Boris Johnson: Economic illiterate


By Russell Bruce

Johnson has spoken and confirmed we are not all in it together but all on our tod and can expect no help over the current surge in fuel prices. His speech went down well with delegates in the hall but elsewhere in the real world went down like a wet blanket in a polar vortex, including with a number of his own MPs.

At a time of price crisis as seen with heat, light and food the people have a right to expect a national government to take steps to ameliorate such difficulty, as France, Spain, Italy and Greece are doing. An adjustment to such volatile changes is the least people of these islands should expect. Not Johnson’s government who failed to understand the economic impact of not making permanent the £20 uplift in Universal Credit with food and fuel adding to real life inflation for ordinary families, plus a tax increase already in the pipeline that will take even more money out of pockets and purses.

It is not just that the winter months ahead are going to be very hard for the majority of families and single people but that massive chunks of money are being needlessly taken out of the economy. Lower and middle income groups spend all or a large share of their incomes with the result that money circulates through the economy helping the economy recover.

Everything the Johnson government does and doesn’t do has a negative impact on people’s lives and the real world chances of economic recovery. His chancellor blustered on about no magic money and balancing the books as if the UK ever did that. A big surprise announcement in Johnson’s speech that some in the media had speculated on, failed to materialise. Johnson and his government are living in another world to the rest of us.

There is no easy solution to the current fuel crisis but Johnson’s government has made it worse by not understanding that England’s reliance on natural gas was not sustainable. Never a thought that a world trying to move away from coal would mean vastly increased demand for natural gas. Governments are required to think ahead and understand international logistical probabilities.

Gas prices have been soaring which is not good news to anybody as we are all having to pay a great deal more for gas, electricity and petrol in the coming months. The world is over dependent on gas as countries try to phase out coal, the most polluting of fossil fuels as we covered in detail in our article How is the world doing on using less fossil fuels?

Our conclusion was the world is not doing at all well with far too much coal still being used, indeed increasing. The result is the price of gas, oil, electricity and coal have seen upwards movement. Gas started the year at under 50p a therm and November delivery prices surged on Wednesday to £4.00 a therm until Vladimir Putin indicated supplies would be freed up, recognising that he was in danger of over playing his hand. The FT reported prices fell back to £2.71 after Putin’s statement.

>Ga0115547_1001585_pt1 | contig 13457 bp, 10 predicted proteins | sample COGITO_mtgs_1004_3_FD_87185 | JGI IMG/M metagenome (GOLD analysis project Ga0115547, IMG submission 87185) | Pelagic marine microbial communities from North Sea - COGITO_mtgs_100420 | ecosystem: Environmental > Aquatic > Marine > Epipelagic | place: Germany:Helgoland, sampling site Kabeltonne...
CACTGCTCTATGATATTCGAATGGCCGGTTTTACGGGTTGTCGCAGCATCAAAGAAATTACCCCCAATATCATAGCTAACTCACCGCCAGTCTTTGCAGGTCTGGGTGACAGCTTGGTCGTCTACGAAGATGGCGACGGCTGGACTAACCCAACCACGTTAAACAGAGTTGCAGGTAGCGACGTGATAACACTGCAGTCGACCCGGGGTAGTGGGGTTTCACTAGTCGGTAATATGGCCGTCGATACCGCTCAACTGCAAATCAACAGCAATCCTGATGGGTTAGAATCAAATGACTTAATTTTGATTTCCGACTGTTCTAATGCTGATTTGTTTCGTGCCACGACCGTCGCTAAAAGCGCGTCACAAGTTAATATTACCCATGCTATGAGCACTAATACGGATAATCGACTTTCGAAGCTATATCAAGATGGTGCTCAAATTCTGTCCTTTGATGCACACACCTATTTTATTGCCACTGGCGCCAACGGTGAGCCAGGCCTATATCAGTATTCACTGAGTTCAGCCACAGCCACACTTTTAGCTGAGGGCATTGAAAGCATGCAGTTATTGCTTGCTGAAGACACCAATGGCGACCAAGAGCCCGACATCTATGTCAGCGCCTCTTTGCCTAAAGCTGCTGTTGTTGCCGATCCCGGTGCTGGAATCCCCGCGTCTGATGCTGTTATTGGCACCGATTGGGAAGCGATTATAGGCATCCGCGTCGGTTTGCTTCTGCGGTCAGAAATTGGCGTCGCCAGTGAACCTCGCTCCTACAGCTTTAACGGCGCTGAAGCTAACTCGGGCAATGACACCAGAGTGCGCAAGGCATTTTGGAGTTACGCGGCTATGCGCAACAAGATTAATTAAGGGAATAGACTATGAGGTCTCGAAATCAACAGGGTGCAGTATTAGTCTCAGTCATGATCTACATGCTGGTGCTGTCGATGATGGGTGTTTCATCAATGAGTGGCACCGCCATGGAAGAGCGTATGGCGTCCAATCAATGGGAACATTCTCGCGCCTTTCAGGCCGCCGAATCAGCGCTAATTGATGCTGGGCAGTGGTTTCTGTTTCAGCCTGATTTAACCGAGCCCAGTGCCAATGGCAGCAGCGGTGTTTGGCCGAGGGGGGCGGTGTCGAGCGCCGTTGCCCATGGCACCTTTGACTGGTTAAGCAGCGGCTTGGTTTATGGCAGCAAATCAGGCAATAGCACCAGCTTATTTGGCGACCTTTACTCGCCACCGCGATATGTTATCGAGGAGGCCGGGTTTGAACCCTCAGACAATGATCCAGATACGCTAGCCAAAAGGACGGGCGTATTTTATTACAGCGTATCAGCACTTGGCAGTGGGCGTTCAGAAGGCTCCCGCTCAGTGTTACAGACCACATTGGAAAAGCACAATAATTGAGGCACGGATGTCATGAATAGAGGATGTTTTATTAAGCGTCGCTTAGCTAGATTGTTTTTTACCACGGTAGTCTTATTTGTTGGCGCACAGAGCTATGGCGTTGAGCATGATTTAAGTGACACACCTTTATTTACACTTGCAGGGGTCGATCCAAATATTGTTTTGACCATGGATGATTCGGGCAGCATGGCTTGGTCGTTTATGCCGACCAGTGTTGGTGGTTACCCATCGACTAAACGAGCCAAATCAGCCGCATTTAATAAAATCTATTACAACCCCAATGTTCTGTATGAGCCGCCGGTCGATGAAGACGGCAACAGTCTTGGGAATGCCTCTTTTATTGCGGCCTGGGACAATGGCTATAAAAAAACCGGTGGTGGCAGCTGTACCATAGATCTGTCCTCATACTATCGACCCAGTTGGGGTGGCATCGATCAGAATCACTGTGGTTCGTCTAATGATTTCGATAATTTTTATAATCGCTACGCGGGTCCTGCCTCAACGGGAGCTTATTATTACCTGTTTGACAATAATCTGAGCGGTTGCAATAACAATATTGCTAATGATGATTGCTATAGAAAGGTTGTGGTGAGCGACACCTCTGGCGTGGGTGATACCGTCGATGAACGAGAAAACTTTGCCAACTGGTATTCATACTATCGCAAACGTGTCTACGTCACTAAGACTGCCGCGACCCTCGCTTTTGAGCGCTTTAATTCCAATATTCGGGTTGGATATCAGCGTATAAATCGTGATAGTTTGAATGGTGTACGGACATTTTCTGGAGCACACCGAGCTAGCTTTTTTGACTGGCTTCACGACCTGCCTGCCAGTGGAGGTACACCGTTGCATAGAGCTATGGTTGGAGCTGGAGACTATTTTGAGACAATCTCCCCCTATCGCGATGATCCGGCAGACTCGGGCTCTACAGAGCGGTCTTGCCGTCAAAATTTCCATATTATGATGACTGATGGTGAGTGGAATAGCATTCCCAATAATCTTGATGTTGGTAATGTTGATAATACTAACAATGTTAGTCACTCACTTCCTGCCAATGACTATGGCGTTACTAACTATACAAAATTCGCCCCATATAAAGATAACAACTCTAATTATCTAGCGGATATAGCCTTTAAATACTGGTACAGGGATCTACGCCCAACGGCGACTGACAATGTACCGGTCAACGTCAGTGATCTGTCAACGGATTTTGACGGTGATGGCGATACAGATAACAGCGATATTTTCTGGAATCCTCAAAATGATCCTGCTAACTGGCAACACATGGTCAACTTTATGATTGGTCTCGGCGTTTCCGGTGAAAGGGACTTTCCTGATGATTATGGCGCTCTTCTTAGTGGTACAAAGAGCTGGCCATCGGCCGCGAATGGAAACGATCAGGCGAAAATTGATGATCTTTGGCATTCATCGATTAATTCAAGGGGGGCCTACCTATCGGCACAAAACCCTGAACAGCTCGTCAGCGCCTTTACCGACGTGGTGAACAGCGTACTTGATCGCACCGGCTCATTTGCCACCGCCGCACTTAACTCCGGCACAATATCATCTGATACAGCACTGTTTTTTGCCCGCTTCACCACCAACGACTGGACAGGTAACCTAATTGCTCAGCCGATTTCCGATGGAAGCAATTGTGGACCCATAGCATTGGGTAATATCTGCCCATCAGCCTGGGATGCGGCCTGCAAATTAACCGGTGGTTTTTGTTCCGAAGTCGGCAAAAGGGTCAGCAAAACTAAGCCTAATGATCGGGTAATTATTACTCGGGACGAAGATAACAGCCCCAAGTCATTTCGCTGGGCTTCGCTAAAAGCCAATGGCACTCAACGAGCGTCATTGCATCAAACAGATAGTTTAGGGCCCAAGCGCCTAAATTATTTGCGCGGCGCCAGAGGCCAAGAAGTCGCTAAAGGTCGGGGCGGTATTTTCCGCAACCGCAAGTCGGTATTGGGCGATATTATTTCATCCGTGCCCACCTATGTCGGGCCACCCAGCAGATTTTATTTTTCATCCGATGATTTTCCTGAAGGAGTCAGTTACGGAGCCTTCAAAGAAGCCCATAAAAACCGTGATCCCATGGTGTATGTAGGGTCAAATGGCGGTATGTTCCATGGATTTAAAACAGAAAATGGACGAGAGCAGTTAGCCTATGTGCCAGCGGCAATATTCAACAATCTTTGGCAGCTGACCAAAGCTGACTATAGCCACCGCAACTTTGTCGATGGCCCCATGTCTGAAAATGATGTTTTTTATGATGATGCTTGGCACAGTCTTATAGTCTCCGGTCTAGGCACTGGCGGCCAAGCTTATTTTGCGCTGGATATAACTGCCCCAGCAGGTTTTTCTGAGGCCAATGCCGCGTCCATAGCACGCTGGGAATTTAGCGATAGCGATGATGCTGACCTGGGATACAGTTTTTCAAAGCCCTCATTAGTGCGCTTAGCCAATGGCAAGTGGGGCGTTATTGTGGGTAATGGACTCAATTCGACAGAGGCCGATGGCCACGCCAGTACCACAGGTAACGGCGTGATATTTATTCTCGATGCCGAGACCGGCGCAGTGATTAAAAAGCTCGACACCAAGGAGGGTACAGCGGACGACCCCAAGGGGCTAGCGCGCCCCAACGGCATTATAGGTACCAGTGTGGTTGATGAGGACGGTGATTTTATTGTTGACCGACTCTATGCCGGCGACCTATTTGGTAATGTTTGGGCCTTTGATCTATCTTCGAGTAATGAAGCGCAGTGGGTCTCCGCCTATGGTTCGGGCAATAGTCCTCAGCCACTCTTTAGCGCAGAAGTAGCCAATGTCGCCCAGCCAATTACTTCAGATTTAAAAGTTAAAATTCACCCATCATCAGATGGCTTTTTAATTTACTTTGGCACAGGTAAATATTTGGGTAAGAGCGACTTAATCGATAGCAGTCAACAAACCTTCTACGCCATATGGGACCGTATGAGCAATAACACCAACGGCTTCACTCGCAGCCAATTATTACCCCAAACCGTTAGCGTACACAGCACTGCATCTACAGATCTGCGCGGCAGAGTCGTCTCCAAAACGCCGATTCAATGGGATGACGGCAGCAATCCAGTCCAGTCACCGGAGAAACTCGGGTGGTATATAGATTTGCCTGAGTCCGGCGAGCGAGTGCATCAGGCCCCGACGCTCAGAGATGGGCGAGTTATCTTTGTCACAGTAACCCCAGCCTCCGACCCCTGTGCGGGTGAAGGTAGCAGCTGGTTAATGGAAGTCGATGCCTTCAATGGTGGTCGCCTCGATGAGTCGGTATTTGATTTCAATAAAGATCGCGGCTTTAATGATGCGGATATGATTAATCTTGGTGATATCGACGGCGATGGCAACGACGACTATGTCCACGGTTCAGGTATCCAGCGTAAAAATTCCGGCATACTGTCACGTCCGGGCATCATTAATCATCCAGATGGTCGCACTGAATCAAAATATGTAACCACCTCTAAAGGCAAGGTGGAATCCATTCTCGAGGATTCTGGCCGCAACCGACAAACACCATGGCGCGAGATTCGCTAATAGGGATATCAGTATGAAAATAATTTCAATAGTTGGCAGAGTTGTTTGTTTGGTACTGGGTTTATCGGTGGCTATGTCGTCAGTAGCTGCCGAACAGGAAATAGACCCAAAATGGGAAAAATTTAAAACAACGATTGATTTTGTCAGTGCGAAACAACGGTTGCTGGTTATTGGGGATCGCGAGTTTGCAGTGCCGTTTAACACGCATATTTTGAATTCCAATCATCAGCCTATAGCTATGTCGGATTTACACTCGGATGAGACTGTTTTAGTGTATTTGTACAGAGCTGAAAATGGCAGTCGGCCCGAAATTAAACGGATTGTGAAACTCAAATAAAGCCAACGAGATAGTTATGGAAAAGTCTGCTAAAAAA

The gas man lends a little help

Gasman Vladimir Putin is rolling it in during the gas supply crisis

Energy prices remain far from stable as Putin knows only too well. If he instructs Gazprom, the Russian state gas company, to release more gas to Europe they will do as told and to the extent that suits Vladimir Putin. However prices move in the next few weeks and months, volatility will remain and nothing can remove the fact that world demand exceeds market availability. Today’s lower delivery price at £2.71 represents a 442% increase in the price of gas at the start of 2021.

There is no likelihood that gas will ever return to 50p a therm for years, if ever. For the audience at the Conservative party conference it is a reasonable bet most will be able to comfortably afford increases in fuel costs. No doubt some will not find it as acceptable as their response they gave to Johnson’s speech.

Scotland is much less dependent on gas as we have covered in our Power Scotland series of articles. As the devolved government in Holyrood does not get access to oil and gas profits and taxes Scotland will be equally hit by Johnson’s misjudgements with limited capacity to ameliorate the impact on the majority of the population.

It is past time for the shit to hit the Johnson fan. Far from levelling up Johnson today set such a low bar that only the wealthy are going to see a real levelling up as profits from inflated energy prices just keep topping up their financial wealth.